She was born to Jacques d'Arc and Isabelle Romée, a peasant family, at Domrémy in northeast France. Joan claimed to have received visions of the saints instructing her to support Charles VII and recover France from English domination late in the Hundred Years' War.
The unanointed King Charles VII sent Joan to the Siege of Orléans as part of a relief army.
On 23 May 1430, she was captured at Compiègne by the Burgundian faction, a group of French nobles allied with the English. She was later handed over to the English.
Joan was imprisoned by the Burgundians at Beaurevoir Castle. She made several escape attempts, on one occasion jumping from her 70-foot (21 m) tower, landing on the soft earth of a dry moat, after which she was moved to the Burgundian town of Arras.
Joan had previously been wearing soldiers' clothing in prison. She was evidently afraid to give up this clothing even temporarily because it was likely to be confiscated by the judge and she would thereby be left without protection. A woman's dress offered no such protection. A few days after her abjuration, when she was forced to wear a dress, she told a tribunal member that "a great English lord had entered her prison and tried to take her by force." She resumed male attire either as a defense against molestation or, in the testimony of Jean Massieu, because her dress had been taken by the guards and she was left with nothing else to wear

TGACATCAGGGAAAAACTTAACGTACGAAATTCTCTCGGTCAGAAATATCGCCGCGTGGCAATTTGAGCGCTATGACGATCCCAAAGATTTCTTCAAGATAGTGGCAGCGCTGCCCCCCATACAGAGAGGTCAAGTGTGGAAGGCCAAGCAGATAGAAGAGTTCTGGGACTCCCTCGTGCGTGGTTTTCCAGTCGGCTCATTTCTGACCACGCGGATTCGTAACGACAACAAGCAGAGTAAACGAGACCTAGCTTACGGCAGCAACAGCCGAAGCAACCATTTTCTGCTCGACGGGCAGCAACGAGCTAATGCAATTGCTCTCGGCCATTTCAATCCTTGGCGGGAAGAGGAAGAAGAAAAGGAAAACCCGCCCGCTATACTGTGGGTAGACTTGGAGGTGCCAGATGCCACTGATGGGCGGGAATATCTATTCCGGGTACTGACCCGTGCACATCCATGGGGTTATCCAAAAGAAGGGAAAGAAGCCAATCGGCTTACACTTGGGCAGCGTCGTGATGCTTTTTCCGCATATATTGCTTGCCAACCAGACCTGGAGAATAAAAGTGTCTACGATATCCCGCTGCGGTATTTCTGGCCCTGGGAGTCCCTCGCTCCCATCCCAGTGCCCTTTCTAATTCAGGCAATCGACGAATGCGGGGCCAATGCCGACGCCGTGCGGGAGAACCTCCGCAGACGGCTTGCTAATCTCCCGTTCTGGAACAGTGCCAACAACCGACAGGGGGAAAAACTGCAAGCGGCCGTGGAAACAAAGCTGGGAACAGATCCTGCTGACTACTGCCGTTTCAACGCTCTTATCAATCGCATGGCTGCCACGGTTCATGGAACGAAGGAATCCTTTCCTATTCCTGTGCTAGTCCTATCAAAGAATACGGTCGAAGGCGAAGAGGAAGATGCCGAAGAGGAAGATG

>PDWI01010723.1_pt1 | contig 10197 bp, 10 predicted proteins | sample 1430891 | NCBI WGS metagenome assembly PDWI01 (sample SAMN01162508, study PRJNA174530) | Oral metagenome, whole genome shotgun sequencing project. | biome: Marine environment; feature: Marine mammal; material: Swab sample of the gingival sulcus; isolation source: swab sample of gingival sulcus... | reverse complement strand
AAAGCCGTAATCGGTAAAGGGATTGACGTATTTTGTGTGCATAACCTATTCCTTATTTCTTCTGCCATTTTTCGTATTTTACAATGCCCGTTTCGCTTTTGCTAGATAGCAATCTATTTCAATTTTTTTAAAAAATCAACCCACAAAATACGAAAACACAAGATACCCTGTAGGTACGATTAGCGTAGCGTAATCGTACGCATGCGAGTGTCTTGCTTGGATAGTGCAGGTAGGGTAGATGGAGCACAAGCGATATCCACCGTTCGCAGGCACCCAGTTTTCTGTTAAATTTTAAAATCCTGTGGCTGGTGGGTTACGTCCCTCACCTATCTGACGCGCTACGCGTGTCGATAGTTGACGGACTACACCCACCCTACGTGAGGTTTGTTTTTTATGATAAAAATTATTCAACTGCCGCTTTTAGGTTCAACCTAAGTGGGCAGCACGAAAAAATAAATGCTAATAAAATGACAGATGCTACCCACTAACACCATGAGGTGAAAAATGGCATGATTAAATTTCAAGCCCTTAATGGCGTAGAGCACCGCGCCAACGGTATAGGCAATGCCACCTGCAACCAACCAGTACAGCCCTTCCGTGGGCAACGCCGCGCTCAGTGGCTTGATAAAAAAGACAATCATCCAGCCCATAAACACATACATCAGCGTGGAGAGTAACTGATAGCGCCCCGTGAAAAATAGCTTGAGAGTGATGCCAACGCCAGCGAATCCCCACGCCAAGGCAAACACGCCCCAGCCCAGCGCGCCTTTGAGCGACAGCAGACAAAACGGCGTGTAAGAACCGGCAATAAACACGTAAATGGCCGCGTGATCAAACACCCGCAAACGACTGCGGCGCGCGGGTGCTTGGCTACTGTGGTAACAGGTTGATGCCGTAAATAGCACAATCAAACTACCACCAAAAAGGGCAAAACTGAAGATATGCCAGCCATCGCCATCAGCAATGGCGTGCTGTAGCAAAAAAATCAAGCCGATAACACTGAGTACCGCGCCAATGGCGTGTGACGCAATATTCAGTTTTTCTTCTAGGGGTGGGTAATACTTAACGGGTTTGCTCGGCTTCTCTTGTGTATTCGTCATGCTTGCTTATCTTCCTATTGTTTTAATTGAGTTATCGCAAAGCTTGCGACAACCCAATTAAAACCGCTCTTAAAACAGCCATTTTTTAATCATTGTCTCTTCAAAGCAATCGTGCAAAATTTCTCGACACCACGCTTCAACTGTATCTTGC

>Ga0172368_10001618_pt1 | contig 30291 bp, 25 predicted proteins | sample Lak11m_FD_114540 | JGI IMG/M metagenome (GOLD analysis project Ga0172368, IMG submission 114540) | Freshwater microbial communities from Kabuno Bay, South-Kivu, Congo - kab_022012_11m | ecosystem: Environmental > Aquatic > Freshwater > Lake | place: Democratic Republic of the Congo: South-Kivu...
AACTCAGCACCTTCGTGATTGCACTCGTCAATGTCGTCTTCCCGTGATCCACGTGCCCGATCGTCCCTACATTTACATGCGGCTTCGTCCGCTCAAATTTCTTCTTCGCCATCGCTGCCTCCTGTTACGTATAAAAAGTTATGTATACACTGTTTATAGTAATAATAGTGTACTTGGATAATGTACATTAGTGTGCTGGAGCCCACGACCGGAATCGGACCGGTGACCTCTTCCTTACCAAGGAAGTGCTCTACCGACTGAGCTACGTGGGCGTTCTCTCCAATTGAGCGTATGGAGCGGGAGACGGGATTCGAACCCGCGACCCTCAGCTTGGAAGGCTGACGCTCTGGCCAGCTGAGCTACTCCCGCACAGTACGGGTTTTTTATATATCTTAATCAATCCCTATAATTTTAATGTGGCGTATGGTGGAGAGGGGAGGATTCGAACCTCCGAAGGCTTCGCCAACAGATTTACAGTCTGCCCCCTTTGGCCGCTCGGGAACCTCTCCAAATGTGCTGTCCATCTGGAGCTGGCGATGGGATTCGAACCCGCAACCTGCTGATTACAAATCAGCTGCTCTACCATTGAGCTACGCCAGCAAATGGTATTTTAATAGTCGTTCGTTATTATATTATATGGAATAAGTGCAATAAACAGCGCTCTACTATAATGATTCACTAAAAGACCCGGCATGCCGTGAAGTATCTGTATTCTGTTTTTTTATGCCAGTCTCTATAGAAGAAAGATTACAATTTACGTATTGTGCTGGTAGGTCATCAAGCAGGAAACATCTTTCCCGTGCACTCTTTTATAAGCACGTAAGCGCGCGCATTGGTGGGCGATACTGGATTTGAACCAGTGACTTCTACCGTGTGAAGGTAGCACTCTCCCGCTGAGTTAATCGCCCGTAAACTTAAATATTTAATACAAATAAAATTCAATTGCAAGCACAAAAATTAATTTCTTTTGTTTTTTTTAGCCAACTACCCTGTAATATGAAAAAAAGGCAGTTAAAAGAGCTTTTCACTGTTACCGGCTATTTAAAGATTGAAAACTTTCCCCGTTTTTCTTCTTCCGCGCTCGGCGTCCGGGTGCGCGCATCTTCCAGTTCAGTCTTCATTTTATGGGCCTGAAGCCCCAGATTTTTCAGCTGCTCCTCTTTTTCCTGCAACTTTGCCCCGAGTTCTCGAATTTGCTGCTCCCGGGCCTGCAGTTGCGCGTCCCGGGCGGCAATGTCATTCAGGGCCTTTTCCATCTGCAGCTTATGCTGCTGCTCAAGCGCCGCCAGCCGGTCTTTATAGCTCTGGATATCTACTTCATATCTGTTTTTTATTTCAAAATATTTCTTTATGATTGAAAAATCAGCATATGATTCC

On 30 May 1431 joan was tied to a tall pillar at the Vieux-Marché in Rouen, she asked two of the clergy to hold a crucifix before her. An English soldier also constructed a small cross that she put in the front of her dress. After she died, the English raked back the coals to expose her charred body so that no one could claim she had escaped alive. They then burned the body twice more, to reduce it to ashes and prevent any collection of relics, and cast her remains into the Seine River. The executioner, Geoffroy Thérage, later stated that he "greatly feared to be damned for he had burned a holy woman.